We use both our Book of Centuries (BOC) and our Wall Timeline.
Every year I seem to change and refine our timeline work and their applications. As the children grow up they develop a more detailed sense of where things “fit”on the timeline or in their BOC.
As the children entered middle school, they each started their own BOC.
Much to my disappointment, they didn’t really refer to it much unless I scheduled it. Their entries were also not as detailed or as personalized as I would have liked.
But, I press on in 2013, and made this ~ all our Famous Artists we’ll study this year printed out on a simple timeline ~ (click the title below for your free download)
With a quick snip-snip, my kids can cut out and paste the Famous Artist in their BOC. I’ll encourage them to write their biography notes with each artist and musician.
Which artists are we studying this year?
Rembrandt van Rijn, Michelangelo, Leonardo da Vinci, Pieter Bruegel the Elder, Caravaggio, Joseph Farquaharson, John James Audubon, Jules Breton, Albert Bierstadt, Elizabeth Gardener Bouguereau, William Bouguereau
Here’s a sample of my year plan:
The simplest and most inspiring Charlotte Mason weekly inspiration came from All Things Bright and Beautiful. Patti creates a weekly post with a famous artist, some observations and suggestions for the art work, and she inserts a Classical Musician link and quotes a famous poet. True to Charlotte Mason, she focuses on the same artist, musician and poet for the whole month. If you are unsure of how to start your CM Fine Arts, just subscribe to her blog and it is all done for you!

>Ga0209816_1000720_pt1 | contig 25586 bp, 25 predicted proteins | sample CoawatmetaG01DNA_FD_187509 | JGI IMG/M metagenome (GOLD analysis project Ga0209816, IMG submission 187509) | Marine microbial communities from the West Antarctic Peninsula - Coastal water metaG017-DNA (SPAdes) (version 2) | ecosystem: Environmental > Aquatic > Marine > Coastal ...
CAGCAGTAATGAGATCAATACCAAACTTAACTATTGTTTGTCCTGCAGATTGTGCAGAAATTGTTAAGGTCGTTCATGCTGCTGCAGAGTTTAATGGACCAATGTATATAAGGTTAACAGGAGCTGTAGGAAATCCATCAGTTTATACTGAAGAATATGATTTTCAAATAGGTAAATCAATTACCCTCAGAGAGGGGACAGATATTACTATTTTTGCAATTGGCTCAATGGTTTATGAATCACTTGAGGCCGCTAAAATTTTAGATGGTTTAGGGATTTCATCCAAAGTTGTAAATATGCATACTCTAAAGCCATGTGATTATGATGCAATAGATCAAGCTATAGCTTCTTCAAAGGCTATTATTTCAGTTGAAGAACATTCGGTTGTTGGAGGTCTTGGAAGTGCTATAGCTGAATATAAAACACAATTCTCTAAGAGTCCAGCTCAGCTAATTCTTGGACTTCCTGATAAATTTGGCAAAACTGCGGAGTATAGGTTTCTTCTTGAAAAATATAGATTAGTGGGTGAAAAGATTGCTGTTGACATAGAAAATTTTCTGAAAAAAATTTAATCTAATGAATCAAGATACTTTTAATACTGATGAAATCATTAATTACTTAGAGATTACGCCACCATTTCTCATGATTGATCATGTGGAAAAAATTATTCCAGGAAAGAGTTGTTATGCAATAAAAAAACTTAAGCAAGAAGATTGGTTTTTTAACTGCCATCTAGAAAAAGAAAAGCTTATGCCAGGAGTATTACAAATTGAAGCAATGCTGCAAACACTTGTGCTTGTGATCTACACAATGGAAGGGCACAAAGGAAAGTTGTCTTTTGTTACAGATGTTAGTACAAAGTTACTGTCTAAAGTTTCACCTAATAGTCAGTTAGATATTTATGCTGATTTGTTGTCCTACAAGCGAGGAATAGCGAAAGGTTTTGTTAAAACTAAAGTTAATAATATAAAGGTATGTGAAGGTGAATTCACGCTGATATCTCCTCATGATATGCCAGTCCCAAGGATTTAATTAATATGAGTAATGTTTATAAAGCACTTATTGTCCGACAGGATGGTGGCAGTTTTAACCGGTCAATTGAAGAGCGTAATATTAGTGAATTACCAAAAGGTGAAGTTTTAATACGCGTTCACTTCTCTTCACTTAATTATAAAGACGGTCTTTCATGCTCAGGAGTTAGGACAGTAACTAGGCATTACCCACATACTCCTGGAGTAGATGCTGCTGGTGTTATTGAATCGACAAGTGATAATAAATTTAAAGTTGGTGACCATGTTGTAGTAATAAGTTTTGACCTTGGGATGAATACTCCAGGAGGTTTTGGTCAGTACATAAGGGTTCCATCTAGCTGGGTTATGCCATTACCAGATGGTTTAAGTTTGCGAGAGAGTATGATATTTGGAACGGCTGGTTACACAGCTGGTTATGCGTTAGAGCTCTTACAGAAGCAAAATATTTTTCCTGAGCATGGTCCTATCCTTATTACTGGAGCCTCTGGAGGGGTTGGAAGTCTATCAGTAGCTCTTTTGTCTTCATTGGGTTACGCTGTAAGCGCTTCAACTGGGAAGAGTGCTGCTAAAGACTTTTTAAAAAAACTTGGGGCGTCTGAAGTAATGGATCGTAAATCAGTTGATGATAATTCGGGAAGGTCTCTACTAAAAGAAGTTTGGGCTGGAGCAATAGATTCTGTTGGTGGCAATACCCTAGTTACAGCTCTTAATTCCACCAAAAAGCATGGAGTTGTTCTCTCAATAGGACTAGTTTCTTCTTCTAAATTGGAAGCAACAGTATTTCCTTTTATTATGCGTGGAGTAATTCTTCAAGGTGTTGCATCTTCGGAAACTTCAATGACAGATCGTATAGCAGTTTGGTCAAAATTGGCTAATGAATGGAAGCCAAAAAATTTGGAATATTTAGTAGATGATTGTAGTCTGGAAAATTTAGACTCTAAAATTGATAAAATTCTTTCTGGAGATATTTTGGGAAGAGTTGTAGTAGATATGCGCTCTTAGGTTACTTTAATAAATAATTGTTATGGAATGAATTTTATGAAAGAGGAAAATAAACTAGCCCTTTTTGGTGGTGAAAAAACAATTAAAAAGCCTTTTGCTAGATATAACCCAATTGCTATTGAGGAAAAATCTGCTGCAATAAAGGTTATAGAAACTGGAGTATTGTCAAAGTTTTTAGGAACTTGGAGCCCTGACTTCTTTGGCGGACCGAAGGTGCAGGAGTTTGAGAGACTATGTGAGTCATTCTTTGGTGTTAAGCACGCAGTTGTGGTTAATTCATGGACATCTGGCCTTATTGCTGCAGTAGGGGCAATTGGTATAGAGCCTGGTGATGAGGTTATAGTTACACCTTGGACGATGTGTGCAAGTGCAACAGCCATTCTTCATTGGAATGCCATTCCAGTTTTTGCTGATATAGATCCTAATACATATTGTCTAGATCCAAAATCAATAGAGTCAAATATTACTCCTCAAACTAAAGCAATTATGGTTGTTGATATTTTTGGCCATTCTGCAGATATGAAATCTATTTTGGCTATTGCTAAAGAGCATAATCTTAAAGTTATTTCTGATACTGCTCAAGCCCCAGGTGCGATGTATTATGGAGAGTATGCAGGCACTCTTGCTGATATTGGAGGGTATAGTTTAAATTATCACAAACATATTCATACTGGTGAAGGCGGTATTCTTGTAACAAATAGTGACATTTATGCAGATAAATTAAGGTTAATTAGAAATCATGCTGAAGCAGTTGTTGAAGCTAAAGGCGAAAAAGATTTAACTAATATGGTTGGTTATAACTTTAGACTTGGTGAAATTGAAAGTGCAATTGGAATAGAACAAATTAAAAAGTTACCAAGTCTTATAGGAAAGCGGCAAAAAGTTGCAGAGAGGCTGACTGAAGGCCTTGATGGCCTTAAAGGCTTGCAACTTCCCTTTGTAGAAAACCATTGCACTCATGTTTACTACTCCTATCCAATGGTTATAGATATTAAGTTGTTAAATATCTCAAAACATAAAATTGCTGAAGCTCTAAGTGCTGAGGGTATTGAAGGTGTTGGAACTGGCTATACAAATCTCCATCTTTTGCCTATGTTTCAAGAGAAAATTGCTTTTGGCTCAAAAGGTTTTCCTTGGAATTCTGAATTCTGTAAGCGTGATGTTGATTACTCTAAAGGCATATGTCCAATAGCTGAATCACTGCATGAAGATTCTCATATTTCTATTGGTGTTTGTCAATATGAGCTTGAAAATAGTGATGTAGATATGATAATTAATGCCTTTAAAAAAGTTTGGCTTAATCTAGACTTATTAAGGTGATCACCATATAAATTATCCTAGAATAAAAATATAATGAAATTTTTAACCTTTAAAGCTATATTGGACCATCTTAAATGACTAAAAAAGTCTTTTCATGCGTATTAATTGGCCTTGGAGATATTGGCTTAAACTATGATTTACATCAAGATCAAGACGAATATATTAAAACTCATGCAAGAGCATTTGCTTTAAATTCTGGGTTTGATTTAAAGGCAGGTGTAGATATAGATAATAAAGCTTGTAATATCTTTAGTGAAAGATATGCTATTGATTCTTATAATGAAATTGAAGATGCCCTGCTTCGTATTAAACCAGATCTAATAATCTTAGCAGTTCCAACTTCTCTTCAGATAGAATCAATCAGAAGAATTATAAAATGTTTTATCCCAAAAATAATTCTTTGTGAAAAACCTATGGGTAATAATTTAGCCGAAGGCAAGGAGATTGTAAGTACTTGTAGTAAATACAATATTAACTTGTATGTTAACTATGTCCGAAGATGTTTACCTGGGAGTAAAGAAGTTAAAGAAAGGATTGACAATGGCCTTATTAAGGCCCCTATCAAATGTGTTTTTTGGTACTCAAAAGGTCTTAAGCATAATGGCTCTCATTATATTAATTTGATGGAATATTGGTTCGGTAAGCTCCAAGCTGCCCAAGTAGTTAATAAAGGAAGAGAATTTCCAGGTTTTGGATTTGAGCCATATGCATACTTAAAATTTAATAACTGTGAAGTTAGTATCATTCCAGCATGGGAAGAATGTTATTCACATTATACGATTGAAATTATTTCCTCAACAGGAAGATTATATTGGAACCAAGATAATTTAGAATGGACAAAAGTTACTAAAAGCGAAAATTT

Tip: Right-click on any famous public domain artwork and “save image as” to save the image to your computer. Use as a screen saver or wallpaper for the week you are studying the artwork. Or print out postcard size for your “gallery” and your child’s picture study.
I also add artists or art works that I have in my art book collection. I believe I must be faithful to use what I have at hand. I’ll add library books to the collection as we go along. Basically I look for 3 to 4 good-sized prints for each artist. That will give us one picture each week for that artist for a month.
Typically I also look for a picture that will lead to an interesting art appreciation lesson. We do not “do art” each time, but the picture should evoke a feeling, a thought or stimulate a story, or should be able to be narrated in detailed.
Ambleside Online have a great list of Fine Art subjects for each year.
Read how these amazing homeschool moms plan their art study:
So, join in. How do you do your art study? Feel free to share your experiences in the comments.
This post was submitted for the Carnival of Homeschooling.